Invisible Female Offenders
Sociology of Crime and Deviance tends to focus mainly on men. Although that it is true that approximately 80% of offenders are men, there is the other 20% who are women that are simply ignored in many sociological theories. Frances Heidensohn has criticized the male dominance of the subject and has suggested four reasons behind it:
1. Male dominance of offenders As the majority of offenders are men for many sociologists it would therefore make sense to focus on the majority rather than the minority of women offenders.
2. Male Dominanation of Sociology According to Heidensohn sociology topics of investigation reflect a male view and interests. As it was usually the case that the majority of academics were men.
3. Vicarious identification What interests males is what’s studied, and applied to crime their interest lies in the lives of the marginal and the exciting.
4. Sociological Theorising Male sociologists constructed their theories without ever thinking about how they could be applied to women. Most traditional theories are ‘gender blind’, which in effect means they ignore the specific viewpoint of women. Feminist Debates and Criminology Though male sociologists have largely ignored female offending, feminist writers have sought to include some criminology analyses within their approaches.
This approach to feminism is based on the idea that by bringing women onto the agenda and by demonstrating how women have been ignored in research, then there will be a greater understanding of female deviance. In particular, new theories can be developed which will cover both men and women.
Radical feminists argue that the only way to understand crime is to see it through a female perspective – and research should be based on the assumption that all men are prepared to commit crimes against women if given the chance. Women should construct their own unique approaches to explaining crime and deviance and this should incorporate the threat from men.
This approach stresses that the position of men and women in general and with reference to crime, can only be understood by locating males and females within the context of societies that are divided by both sexism and capitalism.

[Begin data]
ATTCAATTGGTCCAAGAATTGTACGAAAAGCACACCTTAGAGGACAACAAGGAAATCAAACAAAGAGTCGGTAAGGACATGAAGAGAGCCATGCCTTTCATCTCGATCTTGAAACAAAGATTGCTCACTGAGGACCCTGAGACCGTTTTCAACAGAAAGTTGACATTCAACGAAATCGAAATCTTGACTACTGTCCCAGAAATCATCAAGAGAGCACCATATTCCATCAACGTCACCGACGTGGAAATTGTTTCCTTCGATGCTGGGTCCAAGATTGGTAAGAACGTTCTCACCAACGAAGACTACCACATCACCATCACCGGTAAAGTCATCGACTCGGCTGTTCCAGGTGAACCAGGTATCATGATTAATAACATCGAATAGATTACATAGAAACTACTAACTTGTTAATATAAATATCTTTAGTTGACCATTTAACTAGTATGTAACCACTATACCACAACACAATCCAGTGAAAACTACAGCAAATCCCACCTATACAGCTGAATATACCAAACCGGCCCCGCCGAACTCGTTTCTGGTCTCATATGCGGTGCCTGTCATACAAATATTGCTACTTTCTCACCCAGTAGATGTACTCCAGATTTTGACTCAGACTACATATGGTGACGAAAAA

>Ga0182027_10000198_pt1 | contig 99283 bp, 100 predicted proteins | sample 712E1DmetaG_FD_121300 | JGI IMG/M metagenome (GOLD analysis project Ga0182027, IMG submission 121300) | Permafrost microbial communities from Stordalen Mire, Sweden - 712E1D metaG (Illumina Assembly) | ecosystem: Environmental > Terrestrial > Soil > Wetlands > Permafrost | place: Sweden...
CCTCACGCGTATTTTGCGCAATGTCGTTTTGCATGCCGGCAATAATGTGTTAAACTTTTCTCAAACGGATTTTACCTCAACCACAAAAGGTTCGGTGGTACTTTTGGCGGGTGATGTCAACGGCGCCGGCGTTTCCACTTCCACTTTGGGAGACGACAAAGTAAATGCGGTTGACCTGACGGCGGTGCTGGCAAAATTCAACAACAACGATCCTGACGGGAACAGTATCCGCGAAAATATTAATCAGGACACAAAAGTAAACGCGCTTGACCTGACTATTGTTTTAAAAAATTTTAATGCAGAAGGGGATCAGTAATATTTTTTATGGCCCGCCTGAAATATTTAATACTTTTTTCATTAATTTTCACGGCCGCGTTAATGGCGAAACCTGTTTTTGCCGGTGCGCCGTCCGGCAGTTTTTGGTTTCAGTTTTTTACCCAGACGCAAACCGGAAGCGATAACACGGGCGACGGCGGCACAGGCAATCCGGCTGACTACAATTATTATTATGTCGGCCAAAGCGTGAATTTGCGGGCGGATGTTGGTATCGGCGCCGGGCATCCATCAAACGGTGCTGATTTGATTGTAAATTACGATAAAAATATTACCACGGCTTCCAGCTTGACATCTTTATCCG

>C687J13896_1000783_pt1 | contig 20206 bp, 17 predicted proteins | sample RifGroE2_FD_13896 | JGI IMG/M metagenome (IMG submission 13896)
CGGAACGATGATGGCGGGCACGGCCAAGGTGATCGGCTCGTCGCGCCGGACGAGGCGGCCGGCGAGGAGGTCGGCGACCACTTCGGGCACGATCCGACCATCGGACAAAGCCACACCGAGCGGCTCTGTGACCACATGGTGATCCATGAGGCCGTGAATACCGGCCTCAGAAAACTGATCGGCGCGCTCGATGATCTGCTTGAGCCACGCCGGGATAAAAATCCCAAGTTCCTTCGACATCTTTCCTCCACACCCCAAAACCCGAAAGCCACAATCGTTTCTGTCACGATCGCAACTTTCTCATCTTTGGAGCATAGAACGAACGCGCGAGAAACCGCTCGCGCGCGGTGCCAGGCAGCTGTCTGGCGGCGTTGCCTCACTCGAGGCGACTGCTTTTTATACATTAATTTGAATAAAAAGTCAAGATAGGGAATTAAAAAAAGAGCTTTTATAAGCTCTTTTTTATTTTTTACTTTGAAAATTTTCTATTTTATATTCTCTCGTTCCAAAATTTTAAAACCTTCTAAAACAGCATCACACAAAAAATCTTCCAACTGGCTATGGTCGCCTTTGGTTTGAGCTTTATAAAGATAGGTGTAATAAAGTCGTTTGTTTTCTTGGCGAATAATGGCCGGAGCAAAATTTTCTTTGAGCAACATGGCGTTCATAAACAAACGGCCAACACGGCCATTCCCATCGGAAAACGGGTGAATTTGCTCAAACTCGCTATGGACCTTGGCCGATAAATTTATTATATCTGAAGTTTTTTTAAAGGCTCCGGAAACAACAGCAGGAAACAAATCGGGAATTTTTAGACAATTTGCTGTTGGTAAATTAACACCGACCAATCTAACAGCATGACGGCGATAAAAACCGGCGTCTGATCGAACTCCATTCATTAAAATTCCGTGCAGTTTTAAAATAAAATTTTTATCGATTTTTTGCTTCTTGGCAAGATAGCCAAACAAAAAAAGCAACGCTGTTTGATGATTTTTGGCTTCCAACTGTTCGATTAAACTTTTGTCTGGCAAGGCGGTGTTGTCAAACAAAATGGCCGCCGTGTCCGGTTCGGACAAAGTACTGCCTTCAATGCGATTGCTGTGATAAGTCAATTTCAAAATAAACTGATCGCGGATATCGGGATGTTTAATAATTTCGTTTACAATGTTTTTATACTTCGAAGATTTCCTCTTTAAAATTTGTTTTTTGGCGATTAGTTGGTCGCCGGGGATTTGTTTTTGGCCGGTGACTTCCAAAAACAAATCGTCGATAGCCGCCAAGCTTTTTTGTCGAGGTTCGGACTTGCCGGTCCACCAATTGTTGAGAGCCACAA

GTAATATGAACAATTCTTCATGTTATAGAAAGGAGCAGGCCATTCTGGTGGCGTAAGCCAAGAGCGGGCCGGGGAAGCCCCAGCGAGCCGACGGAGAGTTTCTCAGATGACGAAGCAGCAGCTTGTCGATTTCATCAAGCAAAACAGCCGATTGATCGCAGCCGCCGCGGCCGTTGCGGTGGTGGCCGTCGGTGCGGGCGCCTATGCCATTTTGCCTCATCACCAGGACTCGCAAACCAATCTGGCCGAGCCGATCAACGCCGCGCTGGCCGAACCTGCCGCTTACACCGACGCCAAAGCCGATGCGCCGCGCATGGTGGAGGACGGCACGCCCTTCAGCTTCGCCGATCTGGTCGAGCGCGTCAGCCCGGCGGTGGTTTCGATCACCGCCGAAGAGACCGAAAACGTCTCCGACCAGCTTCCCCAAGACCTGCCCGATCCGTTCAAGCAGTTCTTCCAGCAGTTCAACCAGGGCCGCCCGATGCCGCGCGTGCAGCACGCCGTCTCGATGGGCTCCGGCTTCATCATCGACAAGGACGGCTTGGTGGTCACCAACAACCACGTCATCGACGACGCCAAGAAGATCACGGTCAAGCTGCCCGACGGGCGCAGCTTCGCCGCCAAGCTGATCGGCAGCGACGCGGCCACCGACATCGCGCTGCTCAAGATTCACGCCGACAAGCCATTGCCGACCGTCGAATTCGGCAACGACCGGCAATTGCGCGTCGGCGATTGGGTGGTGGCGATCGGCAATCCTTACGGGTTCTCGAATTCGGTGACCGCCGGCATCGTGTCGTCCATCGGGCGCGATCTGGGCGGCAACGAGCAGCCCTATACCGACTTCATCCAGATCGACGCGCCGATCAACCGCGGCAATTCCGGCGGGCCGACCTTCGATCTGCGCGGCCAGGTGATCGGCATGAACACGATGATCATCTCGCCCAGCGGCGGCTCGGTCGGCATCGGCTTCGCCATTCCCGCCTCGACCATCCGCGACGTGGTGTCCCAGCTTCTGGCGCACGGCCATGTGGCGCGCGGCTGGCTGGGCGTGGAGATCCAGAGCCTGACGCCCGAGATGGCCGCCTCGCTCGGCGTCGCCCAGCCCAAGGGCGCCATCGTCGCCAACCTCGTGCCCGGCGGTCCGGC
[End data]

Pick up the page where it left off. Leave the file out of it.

Smart and Cain argued that the very concerns criminology have (burglary, street crime etc) are actually a reflection of male concerns and therefore women should be looking beyond these to the things that are most harmful to them. In other words they should look at how harm comes to women in the widest sense possible and not just accept the (male) boundaries of criminology.
Postmodernism and Transgression
In response to the need for a feminist version of criminology Carol Smart introduced the idea of transgressive criminology. She suggested that criminology itself as a discipline was tied to male questions and concerns and that it could never offer answers to feminist questions. Instead of looking at how feminism affects criminology, she said that they should look at how criminology can affect feminists. This can be done through looking at a range of activities both illegal and legal that harm women and to then look at how they came about and how they can be changed. This idea led to feminists (and sympathetic male sociologists) looking more closely at the way women stayed in at night for fear of becoming victims, at domestic violence and how women were treated by the law in issues of rape and harassment (where they form the overwhelming bulk of the victims).
Male Roles, Postmodernity and Masculinity Smarts idea of transgression linked to the growing importance of postmodern analysis. Some sociologists began to go beyond the traditional confines and to revisit the issue of why most crime is male crime.
Some Criticisms of Feminist Theories of Crime
• Some feminist theories are accused of hypocrisy as they are said to over focus on gender in their explanations of crime and deviance • Some feminist theories are criticised for understating the issues of class and ethnicity
• Some feminists are accused of an over focus on victimisation and of simplifying the causes of offending.